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Canvas “alphabetic” textBaseline Is Constant Throughout Browsers


Earlier this week, I took a have a look at rendering textual content to <canvas> utilizing an adjusted X,Y offset for cross-browser consistency. In that demo, I used to be utilizing a textBaseline of high, which is inherently completely different from browser to browser. After I posted that, Jan Sedivy – creator of InVision Freehand – informed me that whereas high could also be inconsistent, a textBaseline of alphabetic is rendered completely throughout all browsers. And, in actual fact, additionally matches the baseline rendering of the browser’s native textual content (outdoors of Canvas). As such, I needed to carry out a fast-follow demo to have a look at how the alphabetic baseline renders in Chrome, Firefox, and Safari.

Run this demo in my JavaScript Demos venture on GitHub.

View this code in my JavaScript Demos venture on GitHub.

Simply as with my earlier demo, I’ll first render a grid of strains to the Canvas factor in order that we will clearly see the place textual content is being rendered. Then, I’ll render pattern textual content at numerous pixel-sizes in order that we will see the connection between the font-sizes and the rendering:

<!doctype html>
<html lang="en">
<head>
	<meta charset="utf-8" />
	<meta identify="viewport" content material="width=device-width, initial-scale=1" />
	<title>
		Canvas "alphabetic" textBaseline Is Constant Throughout Browsers
	</title>
	<hyperlink rel="preconnect" href="https://fonts.googleapis.com" />
	<hyperlink rel="preconnect" href="https://fonts.gstatic.com" crossorigin />
	<hyperlink rel="stylesheet" href="https://fonts.googleapis.com/css2?household=Roboto:wght@500&show=swap" />
	<model sort="textual content/css">
		physique {
			font-family: "Roboto", sans-serif ;
		}
		canvas {
			box-shadow: 0px 0px 0px 2px #000000 ;
		}
	</model>
</head>
<physique>

	<h1>
		Canvas "alphabetic" textBaseline Is Constant Throughout Browsers
	</h1>

	<canvas id="demo" width="400" peak="400"></canvas>

	<script sort="textual content/javascript">

		var canvas = doc.querySelector( "#demo" );
		var canvasWidth = 400;
		var canvasHeight = 400;
		var context = canvas.getContext( "second" );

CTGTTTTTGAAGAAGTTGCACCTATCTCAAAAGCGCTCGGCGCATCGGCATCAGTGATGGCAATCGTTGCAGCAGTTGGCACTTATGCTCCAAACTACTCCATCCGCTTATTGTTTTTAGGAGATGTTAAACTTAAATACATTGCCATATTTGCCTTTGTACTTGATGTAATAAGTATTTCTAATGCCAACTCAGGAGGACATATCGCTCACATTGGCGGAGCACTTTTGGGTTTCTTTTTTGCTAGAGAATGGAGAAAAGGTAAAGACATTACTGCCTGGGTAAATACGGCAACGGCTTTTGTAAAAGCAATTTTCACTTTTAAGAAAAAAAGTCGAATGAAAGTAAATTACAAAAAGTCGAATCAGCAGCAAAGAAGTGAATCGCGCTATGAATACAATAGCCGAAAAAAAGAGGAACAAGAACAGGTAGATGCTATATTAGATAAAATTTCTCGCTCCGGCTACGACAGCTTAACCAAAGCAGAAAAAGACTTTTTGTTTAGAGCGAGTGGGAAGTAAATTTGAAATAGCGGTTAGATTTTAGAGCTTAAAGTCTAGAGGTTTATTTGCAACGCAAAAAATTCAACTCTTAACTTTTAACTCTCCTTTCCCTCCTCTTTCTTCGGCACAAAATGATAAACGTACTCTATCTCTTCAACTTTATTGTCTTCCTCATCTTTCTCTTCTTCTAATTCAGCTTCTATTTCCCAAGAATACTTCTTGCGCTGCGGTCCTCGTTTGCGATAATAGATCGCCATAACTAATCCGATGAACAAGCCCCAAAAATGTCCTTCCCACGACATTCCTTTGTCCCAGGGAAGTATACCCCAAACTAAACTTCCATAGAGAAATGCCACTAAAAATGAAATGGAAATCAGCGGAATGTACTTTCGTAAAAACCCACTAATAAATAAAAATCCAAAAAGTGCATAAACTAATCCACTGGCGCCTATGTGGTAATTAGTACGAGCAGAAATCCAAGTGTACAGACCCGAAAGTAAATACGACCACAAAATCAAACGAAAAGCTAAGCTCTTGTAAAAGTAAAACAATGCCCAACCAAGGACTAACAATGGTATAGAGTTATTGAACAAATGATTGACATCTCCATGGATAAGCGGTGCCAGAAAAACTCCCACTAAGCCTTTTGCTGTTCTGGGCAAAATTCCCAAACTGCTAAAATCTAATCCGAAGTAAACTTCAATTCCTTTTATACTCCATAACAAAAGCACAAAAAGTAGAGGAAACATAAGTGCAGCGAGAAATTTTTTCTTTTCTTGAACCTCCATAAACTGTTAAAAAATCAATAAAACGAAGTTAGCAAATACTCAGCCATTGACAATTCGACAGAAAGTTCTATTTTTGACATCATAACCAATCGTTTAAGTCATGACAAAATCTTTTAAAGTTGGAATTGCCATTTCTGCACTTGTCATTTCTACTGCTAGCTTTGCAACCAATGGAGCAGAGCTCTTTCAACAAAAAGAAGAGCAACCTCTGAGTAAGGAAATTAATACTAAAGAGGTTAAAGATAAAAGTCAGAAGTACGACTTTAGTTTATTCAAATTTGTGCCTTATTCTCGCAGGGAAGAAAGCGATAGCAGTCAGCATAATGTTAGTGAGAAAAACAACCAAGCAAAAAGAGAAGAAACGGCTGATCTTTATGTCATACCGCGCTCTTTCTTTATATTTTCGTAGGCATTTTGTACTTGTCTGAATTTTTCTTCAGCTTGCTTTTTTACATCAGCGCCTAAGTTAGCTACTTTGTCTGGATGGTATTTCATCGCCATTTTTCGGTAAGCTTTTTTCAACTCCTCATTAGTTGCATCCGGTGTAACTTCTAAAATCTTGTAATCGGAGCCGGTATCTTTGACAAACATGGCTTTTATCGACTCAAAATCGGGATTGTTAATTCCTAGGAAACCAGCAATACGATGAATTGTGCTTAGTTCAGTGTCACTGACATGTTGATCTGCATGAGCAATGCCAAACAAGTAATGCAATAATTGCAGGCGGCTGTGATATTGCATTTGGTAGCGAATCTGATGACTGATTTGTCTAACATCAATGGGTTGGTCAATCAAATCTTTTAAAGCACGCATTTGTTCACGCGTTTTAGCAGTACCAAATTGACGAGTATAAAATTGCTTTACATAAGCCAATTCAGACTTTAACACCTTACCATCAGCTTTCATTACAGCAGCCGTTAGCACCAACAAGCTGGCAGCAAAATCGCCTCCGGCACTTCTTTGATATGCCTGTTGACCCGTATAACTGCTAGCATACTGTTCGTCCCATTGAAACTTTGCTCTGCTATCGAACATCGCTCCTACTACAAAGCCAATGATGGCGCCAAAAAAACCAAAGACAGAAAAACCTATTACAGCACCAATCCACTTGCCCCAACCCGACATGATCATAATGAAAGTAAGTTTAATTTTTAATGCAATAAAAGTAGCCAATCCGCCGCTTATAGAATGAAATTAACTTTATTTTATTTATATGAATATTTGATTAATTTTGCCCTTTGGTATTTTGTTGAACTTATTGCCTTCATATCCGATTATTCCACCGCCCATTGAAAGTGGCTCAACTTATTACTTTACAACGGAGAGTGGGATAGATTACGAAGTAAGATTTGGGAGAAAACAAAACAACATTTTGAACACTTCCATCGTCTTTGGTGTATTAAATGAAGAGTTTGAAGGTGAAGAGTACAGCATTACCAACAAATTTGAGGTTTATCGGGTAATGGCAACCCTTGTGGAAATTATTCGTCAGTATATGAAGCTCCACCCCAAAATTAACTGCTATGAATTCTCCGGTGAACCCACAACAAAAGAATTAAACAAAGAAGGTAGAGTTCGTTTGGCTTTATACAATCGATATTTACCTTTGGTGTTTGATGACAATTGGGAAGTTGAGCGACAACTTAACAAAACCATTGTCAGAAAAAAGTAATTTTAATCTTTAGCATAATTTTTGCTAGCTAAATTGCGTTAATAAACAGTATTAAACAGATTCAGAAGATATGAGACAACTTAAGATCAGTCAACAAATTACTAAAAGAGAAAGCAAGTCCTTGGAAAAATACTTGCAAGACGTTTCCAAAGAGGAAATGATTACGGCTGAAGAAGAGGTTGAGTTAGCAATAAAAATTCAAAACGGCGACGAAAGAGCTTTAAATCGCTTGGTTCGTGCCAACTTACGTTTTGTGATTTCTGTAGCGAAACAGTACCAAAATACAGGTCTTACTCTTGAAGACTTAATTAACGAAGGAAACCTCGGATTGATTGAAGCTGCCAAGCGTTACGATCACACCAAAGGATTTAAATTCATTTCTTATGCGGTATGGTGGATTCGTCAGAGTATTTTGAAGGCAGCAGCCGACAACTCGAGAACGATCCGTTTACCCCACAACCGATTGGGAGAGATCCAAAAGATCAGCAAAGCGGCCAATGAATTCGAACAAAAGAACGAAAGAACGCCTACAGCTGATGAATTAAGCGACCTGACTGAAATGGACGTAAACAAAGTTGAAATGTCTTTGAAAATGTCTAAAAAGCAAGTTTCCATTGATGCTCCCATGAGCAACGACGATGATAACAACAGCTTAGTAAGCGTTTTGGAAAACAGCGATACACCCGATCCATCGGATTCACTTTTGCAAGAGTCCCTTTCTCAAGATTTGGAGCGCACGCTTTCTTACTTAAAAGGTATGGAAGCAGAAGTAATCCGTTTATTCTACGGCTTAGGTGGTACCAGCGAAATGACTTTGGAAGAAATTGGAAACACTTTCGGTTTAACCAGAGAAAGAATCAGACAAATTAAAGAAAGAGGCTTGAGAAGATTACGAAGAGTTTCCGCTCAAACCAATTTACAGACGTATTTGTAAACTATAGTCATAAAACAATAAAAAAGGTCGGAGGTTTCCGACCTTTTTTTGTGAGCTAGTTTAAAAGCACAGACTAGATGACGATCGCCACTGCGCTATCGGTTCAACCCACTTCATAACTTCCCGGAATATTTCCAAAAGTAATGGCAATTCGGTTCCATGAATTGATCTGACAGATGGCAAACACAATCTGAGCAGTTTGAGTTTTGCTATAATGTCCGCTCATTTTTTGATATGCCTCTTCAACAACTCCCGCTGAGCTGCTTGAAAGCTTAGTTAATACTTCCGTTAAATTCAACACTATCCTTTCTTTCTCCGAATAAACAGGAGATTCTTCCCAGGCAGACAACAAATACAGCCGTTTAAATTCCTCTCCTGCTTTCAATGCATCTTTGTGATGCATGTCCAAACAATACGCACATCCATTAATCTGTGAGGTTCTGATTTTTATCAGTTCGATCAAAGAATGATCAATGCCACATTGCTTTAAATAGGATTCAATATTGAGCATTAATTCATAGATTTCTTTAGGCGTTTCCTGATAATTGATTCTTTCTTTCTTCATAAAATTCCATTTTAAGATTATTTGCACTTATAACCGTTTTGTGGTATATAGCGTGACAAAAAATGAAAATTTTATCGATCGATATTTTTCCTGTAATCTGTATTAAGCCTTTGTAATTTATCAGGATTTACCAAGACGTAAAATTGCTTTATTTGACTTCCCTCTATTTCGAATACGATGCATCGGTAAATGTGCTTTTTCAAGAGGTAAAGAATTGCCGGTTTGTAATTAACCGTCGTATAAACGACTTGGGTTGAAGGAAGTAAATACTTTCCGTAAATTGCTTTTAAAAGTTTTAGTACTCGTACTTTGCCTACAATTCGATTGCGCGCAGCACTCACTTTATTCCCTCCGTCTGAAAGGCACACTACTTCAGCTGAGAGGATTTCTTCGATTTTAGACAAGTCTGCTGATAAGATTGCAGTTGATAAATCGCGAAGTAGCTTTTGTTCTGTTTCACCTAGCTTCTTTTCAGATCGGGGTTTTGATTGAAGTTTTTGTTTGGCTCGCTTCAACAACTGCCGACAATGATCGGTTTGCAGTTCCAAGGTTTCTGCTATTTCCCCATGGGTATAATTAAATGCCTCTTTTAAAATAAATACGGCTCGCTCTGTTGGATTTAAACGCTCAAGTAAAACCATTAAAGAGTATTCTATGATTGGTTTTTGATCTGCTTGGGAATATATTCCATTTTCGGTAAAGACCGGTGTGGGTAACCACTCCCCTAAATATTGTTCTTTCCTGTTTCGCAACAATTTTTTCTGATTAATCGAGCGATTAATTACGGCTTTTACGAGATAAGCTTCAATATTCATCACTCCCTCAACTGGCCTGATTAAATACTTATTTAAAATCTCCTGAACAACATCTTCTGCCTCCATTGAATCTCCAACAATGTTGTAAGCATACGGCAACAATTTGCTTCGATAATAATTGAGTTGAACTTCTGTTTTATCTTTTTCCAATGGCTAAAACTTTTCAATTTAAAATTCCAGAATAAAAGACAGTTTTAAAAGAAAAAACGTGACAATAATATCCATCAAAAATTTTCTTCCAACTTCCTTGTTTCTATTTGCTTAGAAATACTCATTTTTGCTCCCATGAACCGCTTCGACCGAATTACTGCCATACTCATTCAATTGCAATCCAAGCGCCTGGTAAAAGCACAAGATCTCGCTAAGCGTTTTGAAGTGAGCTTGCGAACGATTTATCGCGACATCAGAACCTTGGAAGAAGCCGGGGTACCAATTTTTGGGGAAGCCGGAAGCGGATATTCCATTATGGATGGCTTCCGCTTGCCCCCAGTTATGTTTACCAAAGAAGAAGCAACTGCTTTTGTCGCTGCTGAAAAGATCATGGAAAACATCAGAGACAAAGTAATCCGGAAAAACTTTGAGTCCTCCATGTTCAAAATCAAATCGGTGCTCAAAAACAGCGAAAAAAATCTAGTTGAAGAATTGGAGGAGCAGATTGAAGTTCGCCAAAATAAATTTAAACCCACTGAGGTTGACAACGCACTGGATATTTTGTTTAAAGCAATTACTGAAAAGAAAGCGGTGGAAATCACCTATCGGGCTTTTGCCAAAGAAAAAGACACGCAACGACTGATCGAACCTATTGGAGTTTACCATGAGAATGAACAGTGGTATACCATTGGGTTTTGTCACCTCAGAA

// Now we have to offer the FONT time to load in order that we will apply it to the canvas.
		window.addEventListener(
			"load",
			() => {

				drawGridLines();
				drawText( "No one places child in a nook!" );

			}
		);

		// --------------------------------------------------------------------------- //
		// --------------------------------------------------------------------------- //

		/**
		* I draw the pattern textual content to canvas at numerous sizes.
		*/
		perform drawText( textValue ) {

			var pairings = [
				{ fontSize: 10, y: 50 },
				{ fontSize: 20, y: 100 },
				{ fontSize: 30, y: 150 },
				{ fontSize: 40, y: 200 },
				{ fontSize: 50, y: 250 },
				{ fontSize: 60, y: 300 },
				{ fontSize: 70, y: 350 }
			];

			context.fillStyle = "#000000";
			context.textBaseline = "alphabetic";

			for ( var pairing of pairings ) {

				context.font = `500 ${ pairing.fontSize }px Roboto`;
				context.fillText( textValue, 50, pairing.y );

			}

		}


		/**
		* I draw the horizontal and vertical grid strains on the canvas in order that we will extra
		* simply see the place the textual content is aligned on completely different browsers.
		*/
		perform drawGridLines() {

			var step = 10;
			var bounce = 50;

			context.lineWidth = 1;
			context.strokeStyle = "#cccccc";

			// Draw GREY horizontal grid strains.
			for ( var i = step ; i < canvasHeight ; i += step ) {

				context.beginPath();
				context.moveTo( 0, ( i - 0.5 ) );
				context.lineTo( canvasWidth, ( i - 0.5 ) );
				context.stroke();

			}
			// Draw GREY vertical grid strains.
			for ( var i = step ; i < canvasWidth ; i += step ) {

				context.beginPath();
				context.moveTo( ( i - 0.5 ), 0 );
				context.lineTo( ( i - 0.5 ), canvasHeight );
				context.stroke();

			}

			context.strokeStyle = "#ff3333";

			// Draw RED horizontal grid strains.
			for ( var i = bounce ; i < canvasHeight ; i += bounce ) {

				context.beginPath();
				context.moveTo( 0, ( i - 0.5 ) );
				context.lineTo( canvasWidth, ( i - 0.5 ) );
				context.stroke();

			}
			// Draw RED vertical grid strains.
			for ( var i = bounce ; i < canvasWidth ; i += bounce ) {

				context.beginPath();
				context.moveTo( ( i - 0.5 ), 0 );
				context.lineTo( ( i - 0.5 ), canvasHeight );
				context.stroke();

			}

		}

	</script>

</physique>
</html>

And, when run that is Chrome, Firefox, and Safari, we get the next output:

As you may see, utilizing a textBaseline of alphabetic appears more-or-less precisely the identical in every browser. However, the large distinction, rendering-wise, between this demo and the earlier demo is that the textual content is being rendered above the purple strains versus under the purple strains. With the intention to account for that, we might have to regulate the situation of the y coordinate within the .fillText() invocation – however that is a put up for an additional day.

Wish to use code from this put up?
Try the license.



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